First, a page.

The tragic events that unfold in ‘The Crucible’ are to an extent caused by Abigail’s sexual desire however she is not the only one to blame. ‘The Crucible’ is about the Salem Witch Trials which took place in 17th century Massachusetts where 19 innocent people were...

2 352 words

The Crucible By Arthur Miller English Literature Essay

The Crucible is a story about dignity and morality, despite the adversities. The novel is set in the town of Salem, Massachusetts; when panic rose from the public because many people were being accused of witchcraft. Abigail Williams is a teen who, along with other girls, is discovered dancing and...

1 539 words

Three Villains Of The Play The Crucible

Being greedy is one of the worst things we can ever be; greed can control our actions, and sometimes can get out of control. In the Crucible, greed was shown through the characters of Reverend Parris, Thomas Putnam, and Judge Danforth. Parris and Putnam were greedy for money. They would’ve...

969 words

Analysis Of The Crucible By Arthur Miller

Topic: “The Magistrate sits in your heart that judges you.” How does Miller treat the theme of judgment (by society and by individuals) in his play? Arthur Miller, the author of The Crucible was involved in communist activities during the Cold War in the United States which...

1 864 words

Analysis Of The Crucible English Literature Essay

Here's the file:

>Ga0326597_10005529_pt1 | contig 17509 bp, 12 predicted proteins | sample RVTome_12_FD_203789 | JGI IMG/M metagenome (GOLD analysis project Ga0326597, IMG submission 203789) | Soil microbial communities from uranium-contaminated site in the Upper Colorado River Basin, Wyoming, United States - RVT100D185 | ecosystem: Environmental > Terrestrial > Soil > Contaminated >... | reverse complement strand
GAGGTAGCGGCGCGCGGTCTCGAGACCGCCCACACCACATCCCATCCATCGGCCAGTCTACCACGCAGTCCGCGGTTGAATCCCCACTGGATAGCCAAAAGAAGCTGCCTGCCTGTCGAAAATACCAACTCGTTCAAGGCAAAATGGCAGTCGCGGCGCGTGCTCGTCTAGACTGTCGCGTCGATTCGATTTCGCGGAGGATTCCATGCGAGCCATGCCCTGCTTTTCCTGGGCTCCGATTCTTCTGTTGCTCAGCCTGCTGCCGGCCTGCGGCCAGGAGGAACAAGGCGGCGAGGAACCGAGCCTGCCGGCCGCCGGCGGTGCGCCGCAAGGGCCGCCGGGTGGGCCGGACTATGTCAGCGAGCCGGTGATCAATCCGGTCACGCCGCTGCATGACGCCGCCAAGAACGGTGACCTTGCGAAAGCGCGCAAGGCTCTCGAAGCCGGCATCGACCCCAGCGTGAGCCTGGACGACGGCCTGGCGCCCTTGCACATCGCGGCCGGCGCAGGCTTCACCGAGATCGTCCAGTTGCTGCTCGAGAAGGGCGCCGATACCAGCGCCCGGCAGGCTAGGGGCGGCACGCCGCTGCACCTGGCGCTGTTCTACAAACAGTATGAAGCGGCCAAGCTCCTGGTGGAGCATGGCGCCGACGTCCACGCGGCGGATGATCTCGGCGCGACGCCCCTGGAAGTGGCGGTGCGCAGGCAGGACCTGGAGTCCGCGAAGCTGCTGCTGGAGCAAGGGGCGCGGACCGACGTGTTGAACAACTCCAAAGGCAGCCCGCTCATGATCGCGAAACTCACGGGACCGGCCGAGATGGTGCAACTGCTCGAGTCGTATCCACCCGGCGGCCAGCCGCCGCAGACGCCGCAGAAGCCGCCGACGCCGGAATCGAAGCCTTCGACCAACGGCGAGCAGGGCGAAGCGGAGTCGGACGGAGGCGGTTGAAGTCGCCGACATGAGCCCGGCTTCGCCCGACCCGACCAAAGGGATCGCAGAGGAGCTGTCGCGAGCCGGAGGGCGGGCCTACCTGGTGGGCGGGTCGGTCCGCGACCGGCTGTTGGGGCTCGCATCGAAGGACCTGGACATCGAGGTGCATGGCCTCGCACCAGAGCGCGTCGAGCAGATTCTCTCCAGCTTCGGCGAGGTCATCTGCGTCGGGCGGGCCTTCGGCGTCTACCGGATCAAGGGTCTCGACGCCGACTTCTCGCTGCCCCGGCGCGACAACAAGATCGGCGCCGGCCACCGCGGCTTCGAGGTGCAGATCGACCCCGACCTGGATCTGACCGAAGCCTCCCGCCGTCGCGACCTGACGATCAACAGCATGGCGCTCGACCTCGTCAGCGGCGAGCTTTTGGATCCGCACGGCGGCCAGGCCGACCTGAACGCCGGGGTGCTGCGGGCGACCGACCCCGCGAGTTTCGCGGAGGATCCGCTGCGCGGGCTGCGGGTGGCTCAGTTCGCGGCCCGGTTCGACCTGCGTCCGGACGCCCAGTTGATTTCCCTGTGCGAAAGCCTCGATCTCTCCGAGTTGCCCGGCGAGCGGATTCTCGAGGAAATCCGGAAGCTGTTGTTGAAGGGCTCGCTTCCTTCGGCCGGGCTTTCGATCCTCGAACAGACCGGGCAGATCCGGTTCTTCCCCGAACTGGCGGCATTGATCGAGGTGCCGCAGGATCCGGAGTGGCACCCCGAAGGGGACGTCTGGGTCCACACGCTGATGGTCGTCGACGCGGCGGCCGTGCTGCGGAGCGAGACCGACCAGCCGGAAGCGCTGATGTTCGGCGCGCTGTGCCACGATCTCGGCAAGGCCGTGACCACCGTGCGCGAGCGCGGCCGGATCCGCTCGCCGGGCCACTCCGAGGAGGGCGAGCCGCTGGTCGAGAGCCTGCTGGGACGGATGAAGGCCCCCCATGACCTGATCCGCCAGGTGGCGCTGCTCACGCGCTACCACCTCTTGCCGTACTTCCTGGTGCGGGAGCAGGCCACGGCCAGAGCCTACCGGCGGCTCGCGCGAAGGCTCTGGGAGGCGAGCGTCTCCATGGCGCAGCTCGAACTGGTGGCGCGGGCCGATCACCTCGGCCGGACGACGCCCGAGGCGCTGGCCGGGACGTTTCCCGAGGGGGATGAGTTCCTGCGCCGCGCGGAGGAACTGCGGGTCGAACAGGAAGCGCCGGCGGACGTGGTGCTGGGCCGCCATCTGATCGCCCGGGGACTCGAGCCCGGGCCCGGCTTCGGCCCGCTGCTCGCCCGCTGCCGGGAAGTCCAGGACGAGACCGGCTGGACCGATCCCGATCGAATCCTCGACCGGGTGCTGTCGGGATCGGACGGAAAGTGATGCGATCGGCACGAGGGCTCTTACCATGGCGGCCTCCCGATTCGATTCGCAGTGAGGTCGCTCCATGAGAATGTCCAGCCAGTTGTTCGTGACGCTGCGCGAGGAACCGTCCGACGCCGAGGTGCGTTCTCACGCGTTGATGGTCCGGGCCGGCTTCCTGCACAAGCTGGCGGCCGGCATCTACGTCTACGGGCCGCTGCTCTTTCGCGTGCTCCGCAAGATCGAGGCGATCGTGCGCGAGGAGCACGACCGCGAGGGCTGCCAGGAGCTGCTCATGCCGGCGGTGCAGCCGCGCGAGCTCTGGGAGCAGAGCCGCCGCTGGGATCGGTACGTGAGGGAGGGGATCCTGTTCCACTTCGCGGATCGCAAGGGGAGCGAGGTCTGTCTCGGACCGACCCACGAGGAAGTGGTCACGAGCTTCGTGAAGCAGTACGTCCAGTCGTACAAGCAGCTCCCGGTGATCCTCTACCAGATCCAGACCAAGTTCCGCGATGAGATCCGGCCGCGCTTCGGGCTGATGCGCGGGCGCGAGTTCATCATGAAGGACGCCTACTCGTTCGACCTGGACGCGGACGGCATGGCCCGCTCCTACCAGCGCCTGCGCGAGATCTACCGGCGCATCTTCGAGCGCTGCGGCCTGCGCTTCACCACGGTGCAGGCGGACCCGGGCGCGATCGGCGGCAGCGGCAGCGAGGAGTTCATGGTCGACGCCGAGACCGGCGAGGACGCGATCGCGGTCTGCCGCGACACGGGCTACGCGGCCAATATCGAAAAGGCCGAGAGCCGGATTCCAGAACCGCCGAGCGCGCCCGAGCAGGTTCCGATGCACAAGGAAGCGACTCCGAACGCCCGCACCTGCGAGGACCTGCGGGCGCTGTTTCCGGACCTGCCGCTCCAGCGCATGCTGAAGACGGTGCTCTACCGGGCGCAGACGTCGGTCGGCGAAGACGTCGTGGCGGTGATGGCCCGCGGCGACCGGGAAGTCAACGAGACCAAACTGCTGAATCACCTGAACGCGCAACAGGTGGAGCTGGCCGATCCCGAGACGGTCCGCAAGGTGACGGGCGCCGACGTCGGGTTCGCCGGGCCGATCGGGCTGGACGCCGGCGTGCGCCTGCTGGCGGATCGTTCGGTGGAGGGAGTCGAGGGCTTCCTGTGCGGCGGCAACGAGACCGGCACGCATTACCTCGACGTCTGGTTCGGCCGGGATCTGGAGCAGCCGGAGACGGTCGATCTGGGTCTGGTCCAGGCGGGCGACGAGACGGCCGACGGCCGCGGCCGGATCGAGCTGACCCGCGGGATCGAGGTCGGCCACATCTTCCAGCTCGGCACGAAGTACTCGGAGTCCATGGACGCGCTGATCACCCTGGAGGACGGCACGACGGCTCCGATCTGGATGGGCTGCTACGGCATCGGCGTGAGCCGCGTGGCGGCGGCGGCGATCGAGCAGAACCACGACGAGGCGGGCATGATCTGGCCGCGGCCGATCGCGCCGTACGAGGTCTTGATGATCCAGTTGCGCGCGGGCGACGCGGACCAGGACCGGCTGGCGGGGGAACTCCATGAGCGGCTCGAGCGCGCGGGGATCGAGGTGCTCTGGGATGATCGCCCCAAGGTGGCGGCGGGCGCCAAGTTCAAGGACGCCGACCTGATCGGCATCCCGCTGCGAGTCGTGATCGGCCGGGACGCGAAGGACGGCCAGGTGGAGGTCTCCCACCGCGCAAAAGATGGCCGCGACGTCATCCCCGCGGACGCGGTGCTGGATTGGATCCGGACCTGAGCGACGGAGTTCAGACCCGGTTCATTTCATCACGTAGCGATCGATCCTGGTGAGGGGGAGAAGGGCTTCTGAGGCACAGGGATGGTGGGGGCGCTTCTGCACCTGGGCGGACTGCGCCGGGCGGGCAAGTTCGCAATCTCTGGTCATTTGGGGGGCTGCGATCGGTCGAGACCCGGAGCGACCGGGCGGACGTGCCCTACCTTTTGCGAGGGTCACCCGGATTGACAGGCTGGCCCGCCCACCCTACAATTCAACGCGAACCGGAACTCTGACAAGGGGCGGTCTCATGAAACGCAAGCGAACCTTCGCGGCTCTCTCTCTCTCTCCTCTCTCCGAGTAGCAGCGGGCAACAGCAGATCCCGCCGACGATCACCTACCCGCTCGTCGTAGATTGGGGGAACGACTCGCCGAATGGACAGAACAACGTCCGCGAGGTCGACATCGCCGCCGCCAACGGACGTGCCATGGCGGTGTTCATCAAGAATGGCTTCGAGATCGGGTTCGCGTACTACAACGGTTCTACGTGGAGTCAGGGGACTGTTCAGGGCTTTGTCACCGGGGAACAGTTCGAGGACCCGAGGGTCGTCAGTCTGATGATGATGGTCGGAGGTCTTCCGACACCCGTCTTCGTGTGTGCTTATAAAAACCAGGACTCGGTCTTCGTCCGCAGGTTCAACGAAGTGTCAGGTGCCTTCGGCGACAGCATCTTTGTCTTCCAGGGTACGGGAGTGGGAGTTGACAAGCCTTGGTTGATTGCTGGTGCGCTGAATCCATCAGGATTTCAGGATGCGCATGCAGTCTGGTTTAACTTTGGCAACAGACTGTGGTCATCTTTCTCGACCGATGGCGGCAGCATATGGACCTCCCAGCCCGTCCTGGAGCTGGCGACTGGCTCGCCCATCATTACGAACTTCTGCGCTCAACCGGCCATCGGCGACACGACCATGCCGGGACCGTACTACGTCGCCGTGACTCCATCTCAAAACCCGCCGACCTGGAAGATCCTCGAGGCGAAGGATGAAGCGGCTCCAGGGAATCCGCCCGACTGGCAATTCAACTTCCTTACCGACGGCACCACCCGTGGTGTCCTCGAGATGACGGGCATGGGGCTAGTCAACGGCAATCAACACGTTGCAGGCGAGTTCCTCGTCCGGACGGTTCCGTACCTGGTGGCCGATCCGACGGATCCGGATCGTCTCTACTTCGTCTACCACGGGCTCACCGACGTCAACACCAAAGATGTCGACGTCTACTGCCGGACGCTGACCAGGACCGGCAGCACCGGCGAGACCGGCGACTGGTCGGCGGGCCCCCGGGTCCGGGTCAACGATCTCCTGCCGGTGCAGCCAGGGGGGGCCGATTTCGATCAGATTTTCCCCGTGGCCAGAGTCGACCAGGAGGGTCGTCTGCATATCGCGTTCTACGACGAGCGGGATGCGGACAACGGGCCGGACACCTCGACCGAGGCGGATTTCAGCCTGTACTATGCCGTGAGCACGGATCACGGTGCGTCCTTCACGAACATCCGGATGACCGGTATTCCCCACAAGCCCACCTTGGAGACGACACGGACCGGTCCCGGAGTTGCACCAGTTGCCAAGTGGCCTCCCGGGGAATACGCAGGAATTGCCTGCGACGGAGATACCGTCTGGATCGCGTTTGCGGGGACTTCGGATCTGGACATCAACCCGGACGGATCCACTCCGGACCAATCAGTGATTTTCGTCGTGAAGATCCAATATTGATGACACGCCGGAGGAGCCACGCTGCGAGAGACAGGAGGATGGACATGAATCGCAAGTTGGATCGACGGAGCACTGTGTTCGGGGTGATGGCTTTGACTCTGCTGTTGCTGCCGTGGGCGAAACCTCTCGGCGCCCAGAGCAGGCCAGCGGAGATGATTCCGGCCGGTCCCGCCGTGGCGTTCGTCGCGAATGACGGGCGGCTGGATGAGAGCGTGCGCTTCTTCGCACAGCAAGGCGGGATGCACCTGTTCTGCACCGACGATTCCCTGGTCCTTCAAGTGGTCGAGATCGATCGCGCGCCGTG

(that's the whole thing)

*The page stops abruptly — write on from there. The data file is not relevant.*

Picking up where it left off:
Imagine yourself placed under pressure. Can you hold on to your morals and beliefs? Will you expose your true self when you cannot control your stress? The term crucible can either be a metallic container used for heating substances in high temperature or a severe test or trial. Metaphorically...

1 747 words

Reverend John Hale in The Crucible

The Character, Reverend Hale, is introduced into The Crucible as a very faithful and respected man. Swiftly being pulled into the ever broadening chaos that ensued in Salem. As days passed Hale is transformed from the man who will extract the witches to the man who will try to save Proctor’s...

1 564 words

Theme Of Pride In The Crucible

In The Crucible, written by Arthur Miller, there many themes which play a huge role. An example of one of the more important themes is Pride. Pride is defined as a feeling of self-respect and personal worth (Google Dictionary). Throughout, pride influences the actions, reactions, and emotions of...

717 words

The Crucible, by Arthur Miller | Analysis of Abigail

Obvious Faults In The Crucible, by Arthur Miller. In the play, Abigail Williams is the main character in the book. She has worked at John Proctor’s house as a maid, she also love John and has an affair with John Proctor. She is 17 years old in the book, but her true age is 11 years old...

977 words

Evolution Of John Proctor In The Crucible

Evolution of John Proctor in The Crucible. John Proctor is the protagonist of the novel The Crucible by Arthur Miller. Throughout the play, he is at the heart of the plot, the protagonist of the story. In fact, Proctor is involved in the Salem Witch trial in which his wife is accused of being a...

2 123 words

A Rose for Emily Literary Analysis

Author biography The author of the short story A Rose for Emily is William Faulkner (born 1897). He came from a family from Southern United States , growing up in Oxford, Mississippi. During the First World War, he was part of the Canadian and Royal British Air Force. Most of the remainder of his...

1 080 words

Hedda Gabler Literary Analysis